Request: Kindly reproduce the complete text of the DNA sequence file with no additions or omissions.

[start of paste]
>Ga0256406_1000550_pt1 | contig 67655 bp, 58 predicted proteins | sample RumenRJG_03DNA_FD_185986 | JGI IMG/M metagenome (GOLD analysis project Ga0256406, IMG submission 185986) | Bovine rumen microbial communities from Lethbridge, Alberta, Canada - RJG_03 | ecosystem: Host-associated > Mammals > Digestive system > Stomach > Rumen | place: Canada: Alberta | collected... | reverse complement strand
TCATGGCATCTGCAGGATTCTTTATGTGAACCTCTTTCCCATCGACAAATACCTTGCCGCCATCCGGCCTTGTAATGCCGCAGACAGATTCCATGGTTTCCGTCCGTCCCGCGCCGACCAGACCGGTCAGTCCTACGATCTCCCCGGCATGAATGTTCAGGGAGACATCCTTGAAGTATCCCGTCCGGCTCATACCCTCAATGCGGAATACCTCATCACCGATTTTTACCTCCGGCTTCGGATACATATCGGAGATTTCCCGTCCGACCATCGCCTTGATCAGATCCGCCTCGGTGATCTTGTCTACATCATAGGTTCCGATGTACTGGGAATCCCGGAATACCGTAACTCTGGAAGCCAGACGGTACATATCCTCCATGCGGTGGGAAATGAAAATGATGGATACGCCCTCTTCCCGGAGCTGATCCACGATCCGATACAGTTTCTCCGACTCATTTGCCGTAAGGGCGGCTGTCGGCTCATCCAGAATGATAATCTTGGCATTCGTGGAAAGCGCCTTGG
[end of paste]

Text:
>Ga0256406_1000550_pt1 | contig 67655 bp, 58 predicted proteins | sample RumenRJG_03DNA_FD_185986 | JGI IMG/M metagenome (GOLD analysis project Ga0256406, IMG submission 185986) | Bovine rumen microbial communities from Lethbridge, Alberta, Canada - RJG_03 | ecosystem: Host-associated > Mammals > Digestive system > Stomach > Rumen | place: Canada: Alberta | collected... | reverse complement strand
TCATGGCATCTGCAGGATTCTTTATGTGAACCTCTTTCCCATCGACAAATACCTTGCCGCCATCCGGCCTTGTAATGCCGCAGACAGATTCCATGGTTTCCGTCCGTCCCGCGCCGACCAGACCGGTCAGTCCTACGATCTCCCCGGCATGAATGTTCAGGGAGACATCCTTGAAGTATCCCGTCCGGCTCATACCCTCAATGCGGAATACCTCATCACCGATTTTTACCTCCGGCTTCGGATACATATCGGAGATTTCCCGTCCGACCATCGCCTTGATCAGATCCGCCTCGGTGATCTTGTCTACATCATAGGTTCCGATGTACTGGGAATCCCGGAATACCGTAACTCTGGAAGCCAGACGGTACATATCCTCCATGCGGTGGGAAATGAAAATGATGGATACGCCCTCTTCCCGGAGCTGATCCACGATCCGATACAGTTTCTCCGACTCATTTGCCGTAAGGGCGGCTGTCGGCTCATCCAGAATGATAATCTTGGCATTCGTGGAAAGCGCCTTGG